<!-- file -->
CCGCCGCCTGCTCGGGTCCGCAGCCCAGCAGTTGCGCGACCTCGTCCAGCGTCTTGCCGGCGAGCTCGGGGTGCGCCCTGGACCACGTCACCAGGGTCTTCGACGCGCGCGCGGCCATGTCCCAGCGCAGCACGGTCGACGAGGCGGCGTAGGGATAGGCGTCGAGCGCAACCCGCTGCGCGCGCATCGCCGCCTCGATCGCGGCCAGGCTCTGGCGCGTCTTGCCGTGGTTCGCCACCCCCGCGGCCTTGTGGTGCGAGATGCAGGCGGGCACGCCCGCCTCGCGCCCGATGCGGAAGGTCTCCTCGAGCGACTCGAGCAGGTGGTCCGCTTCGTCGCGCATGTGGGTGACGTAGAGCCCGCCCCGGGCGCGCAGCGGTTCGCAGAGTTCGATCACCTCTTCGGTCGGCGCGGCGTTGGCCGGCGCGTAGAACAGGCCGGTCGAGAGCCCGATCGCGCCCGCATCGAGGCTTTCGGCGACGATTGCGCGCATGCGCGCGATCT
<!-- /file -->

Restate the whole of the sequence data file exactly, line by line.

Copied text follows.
CCGCCGCCTGCTCGGGTCCGCAGCCCAGCAGTTGCGCGACCTCGTCCAGCGTCTTGCCGGCGAGCTCGGGGTGCGCCCTGGACCACGTCACCAGGGTCTTCGACGCGCGCGCGGCCATGTCCCAGCGCAGCACGGTCGACGAGGCGGCGTAGGGATAGGCGTCGAGCGCAACCCGCTGCGCGCGCATCGCCGCCTCGATCGCGGCCAGGCTCTGGCGCGTCTTGCCGTGGTTCGCCACCCCCGCGGCCTTGTGGTGCGAGATGCAGGCGGGCACGCCCGCCTCGCGCCCGATGCGGAAGGTCTCCTCGAGCGACTCGAGCAGGTGGTCCGCTTCGTCGCGCATGTGGGTGACGTAGAGCCCGCCCCGGGCGCGCAGCGGTTCGCAGAGTTCGATCACCTCTTCGGTCGGCGCGGCGTTGGCCGGCGCGTAGAACAGGCCGGTCGAGAGCCCGATCGCGCCCGCATCGAGGCTTTCGGCGACGATTGCGCGCATGCGCGCGATCT